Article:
Sep 20, 2008

Preaching or Reporting?

Peter Mead has a good word concerning the difference between preaching and reporting.

The preacher is not a reporter of facts found during their research. The preacher is called to speak to the listeners from God’s Word. The Bible is not exhibit A. It is the source of the message for us, today. The Bible doesn’t sit off to one side and get pointed at during the presentation, it sits in the hand of the preacher as the source and driver of the message for us.
Read his entire post here.

Woodhouse on the Interpretation and Exposition of Old Testament Narrative

I have been listening to John Woodhouse’s six lectures on the interpretation and exposition of Old Testament narrative delivered for the Charles Simeon Trust. Woodhouse is Principal of Moore Theological College in Sydney, Australia.

Thanks to Justin Taylor for pointing out that these are available free online (see links below).

Sep 19, 2008

Bovon on Luke and the Law

According to François Bovon, "
Luke is a witness for that Hellenistic form of Christianity, which, following Paul, placed itself beyond the strict adherence to the Law. If Luke nevertheless emphasizes that the apostles and other witnesses practiced the Jewish Law, this is the reaction of a historian emphasizing the historical roots of the Christian faith, not a theologian who demands such behavior for every Christian"

Luke 1: A Commentary on the Gospel of Luke 1:1-9:50, Hermeneia, ed. Helmut Koester (Minneapolis, MN: Fortress, 2002), 10.

Sep 18, 2008

What is an Evangelical?

The 9.17.08 edition of the Church Leader's Intelligence Report contained the following bit (apparently from The Christian Post 9.04.08).

Ellison research asked adult Americans to explain what an "evangelical Christian" is. 18% said it is a Christian who tries to spread his or her faith. 9% said it is a Christian particularly devoted or zealous about their faith (but not to the point of fanaticism) and totally sold-out to their beliefs. Other responses:

8%: Focused strongly on the Bible, believing in the Bible as God's inerrant word allowing it to guide their lives.
8%: Saved by Christ, saved by grace, believe in a born-again experience, and believe in eternal life through Christ, among other theological definitions.
6%: Conservative, ultra-conservative or radical right, anti-homosexual, Republican, highly involved in politics, etc.
5%: Fanatical about their beliefs.
4%: Closed-minded about religion.
3%: Focus on money rather than God.
3%: Want to impose their beliefs or standards on others.

2% gave a dramatically off-base theological definition. Researchers stressed almost half of Americans cannot give a definition of "evangelical" that has any substance to it.

Original Languages, Literal Meaning, and Preaching

Peter Mead has provided a good reminder of the potential problems associated with stating "this word originally meant" in preaching and teaching. Read Peter's remarks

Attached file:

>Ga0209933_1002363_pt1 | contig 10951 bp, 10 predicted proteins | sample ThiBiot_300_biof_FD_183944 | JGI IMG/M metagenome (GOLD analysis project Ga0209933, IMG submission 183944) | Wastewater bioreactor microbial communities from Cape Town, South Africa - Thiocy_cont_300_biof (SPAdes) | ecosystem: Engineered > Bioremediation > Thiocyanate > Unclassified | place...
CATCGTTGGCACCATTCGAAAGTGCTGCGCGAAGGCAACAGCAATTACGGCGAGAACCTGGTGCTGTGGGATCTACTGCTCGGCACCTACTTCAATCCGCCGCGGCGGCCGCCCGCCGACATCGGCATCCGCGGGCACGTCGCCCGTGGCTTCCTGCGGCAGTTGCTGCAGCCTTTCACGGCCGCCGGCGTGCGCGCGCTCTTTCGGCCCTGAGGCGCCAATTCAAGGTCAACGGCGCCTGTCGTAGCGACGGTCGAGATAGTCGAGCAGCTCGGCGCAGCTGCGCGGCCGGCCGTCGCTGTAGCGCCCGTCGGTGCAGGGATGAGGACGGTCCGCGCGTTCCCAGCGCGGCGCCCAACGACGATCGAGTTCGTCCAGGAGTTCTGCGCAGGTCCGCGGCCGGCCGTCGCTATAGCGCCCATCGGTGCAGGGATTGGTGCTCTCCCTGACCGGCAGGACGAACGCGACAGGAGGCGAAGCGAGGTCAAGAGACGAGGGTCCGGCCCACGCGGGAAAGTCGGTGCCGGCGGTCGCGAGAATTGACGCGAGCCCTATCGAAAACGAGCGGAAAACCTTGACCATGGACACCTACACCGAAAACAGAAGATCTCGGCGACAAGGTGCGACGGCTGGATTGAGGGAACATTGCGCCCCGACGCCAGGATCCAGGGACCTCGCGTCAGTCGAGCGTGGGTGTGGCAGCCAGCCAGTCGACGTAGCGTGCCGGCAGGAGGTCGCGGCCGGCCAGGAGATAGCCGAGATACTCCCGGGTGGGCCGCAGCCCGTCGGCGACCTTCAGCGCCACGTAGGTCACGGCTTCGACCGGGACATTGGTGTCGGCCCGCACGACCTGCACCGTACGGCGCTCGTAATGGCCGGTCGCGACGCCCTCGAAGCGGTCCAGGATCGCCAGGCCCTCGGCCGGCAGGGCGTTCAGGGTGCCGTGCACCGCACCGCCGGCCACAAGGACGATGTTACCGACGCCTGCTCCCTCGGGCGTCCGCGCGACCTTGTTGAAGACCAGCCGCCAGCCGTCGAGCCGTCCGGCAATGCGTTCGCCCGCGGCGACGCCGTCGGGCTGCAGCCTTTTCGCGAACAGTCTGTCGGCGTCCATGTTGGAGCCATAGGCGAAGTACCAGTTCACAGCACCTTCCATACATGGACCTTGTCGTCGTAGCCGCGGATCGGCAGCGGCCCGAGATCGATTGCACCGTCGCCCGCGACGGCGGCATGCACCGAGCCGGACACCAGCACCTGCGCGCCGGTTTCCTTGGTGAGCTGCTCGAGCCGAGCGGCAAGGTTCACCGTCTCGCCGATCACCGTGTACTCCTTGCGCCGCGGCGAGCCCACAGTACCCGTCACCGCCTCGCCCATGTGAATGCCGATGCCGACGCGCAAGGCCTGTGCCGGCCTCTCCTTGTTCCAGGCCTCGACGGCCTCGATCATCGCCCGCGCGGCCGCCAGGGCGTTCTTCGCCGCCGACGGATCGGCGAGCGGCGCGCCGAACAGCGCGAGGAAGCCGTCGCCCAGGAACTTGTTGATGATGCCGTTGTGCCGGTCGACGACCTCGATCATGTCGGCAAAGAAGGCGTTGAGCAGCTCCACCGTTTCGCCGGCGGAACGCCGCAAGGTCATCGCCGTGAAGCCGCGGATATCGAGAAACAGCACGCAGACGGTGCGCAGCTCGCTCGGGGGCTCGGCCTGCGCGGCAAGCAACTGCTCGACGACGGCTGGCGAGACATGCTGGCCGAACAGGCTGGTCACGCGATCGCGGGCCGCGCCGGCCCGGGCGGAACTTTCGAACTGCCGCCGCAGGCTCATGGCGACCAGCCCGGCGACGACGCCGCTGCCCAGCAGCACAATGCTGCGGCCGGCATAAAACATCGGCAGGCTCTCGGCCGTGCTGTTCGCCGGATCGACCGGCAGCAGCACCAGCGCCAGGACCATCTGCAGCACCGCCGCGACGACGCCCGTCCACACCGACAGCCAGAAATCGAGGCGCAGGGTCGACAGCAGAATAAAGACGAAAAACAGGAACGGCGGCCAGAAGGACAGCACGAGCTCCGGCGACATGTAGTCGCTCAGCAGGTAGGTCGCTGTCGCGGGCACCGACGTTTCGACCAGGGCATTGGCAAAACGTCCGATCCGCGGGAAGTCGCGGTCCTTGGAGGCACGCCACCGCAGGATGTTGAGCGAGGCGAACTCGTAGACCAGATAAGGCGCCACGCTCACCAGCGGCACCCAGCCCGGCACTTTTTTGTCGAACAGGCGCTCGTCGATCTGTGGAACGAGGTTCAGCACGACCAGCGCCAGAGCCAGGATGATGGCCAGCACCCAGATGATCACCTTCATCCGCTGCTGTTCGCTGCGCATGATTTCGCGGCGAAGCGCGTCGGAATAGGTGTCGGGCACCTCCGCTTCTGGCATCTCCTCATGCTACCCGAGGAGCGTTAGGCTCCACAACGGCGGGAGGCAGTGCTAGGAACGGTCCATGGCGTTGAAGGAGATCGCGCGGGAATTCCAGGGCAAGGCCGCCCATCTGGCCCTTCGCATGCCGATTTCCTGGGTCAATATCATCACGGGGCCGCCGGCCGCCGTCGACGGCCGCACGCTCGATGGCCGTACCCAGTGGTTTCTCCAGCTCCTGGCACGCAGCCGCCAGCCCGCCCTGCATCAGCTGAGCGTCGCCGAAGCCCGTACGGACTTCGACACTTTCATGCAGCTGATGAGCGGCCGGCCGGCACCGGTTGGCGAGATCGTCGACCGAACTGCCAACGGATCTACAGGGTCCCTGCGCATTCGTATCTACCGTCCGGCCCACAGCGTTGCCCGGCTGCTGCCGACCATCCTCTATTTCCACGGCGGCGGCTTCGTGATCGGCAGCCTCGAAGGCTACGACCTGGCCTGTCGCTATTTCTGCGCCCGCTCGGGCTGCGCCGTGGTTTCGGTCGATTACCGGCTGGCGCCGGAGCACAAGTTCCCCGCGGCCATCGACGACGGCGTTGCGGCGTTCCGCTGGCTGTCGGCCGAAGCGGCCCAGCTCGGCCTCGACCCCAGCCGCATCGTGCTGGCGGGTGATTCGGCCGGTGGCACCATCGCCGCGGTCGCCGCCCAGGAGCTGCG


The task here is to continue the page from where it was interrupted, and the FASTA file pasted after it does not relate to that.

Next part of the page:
Sep 17, 2008

The Relationship Between Philemon and Onesimus

Michael Bird has a nice post on the relationship between Philemon and Onesimus. Read it

Sep 16, 2008

The Gospel Cannot Be a Product That The Church Sells

Justin Buzzard has
highlighted the following quote taken from David Wells' The Courage to Be Protestant.

" likely is it, outside of the intervention of God through the Holy Spirit, that we will identify our needs as those arising from our rebellion against God? No, the product we will seek naturally will not be the gospel. It will be therapy of some kind, a technique for life, perhaps a way of connecting more deeply with our own spiritual selves on our own terms, terms that require no repentance and no redemption. It will not be the gospel. The gospel cannot be a product that the church sells because there are no consumers for it. When we find consumers, we will find that what they are interested in in buying, on their own terms, is not the gospel."

Sep 15, 2008

The Spirit in Acts

See Jim Hamilton's discussion on "The Spirit of God in the Mission of God: Acts." Here is a snippet.

In the book of Acts we see the church baptized in the Spirit, filled with power by the Spirit (usually resulting in proclamation), and we see hints of the church enjoying the indwelling of the Spirit. One of the perennial questions facing interpreters is the relationship between the events narrated in John 20 and Acts 2. In John 20, Jesus breathes on his disciples and tells them to receive the Holy Spirit. In Acts 2 the Spirit comes on the disciples dramatically in power. In my view, these are two different accounts of the Spirit coming at different times and in different ways. In John 20 the disciples receive the indwelling Spirit. In Acts 2 they are baptized in the Spirit. There is no more conflict between John 20 and Acts 2 than there is between the baptism in the Spirit in Acts 2 and the church being filled with the Spirit in Acts 4:31.
Read the rest of the post here.

Academic References

Nijay Gupta has some helpful advice on choosing and usin academic references. Read it

Sep 14, 2008

Köstenberger on Some Recent Scholarship Regarding 1 Timothy 2:12

See Andreas Köstenberger’s response to Philip Payne's critique of his essay on 1 Timothy 2:12. Read it

Redemption and the Exodus

In a chapter in which the author discusses Jewish concepts of redemption, David Daube states,“Let us note that, from the first, the liberation from Egypt meant much more than a liberation from physical sufferings. From the first, the Exodus included Mt. Sinai. It meant, therefore, salvation both in the physical and the spiritual sense.”

David Daube, The New Testament and Rabbinic Judaism (Peabody, MA: Hendrickson, 1998), 271.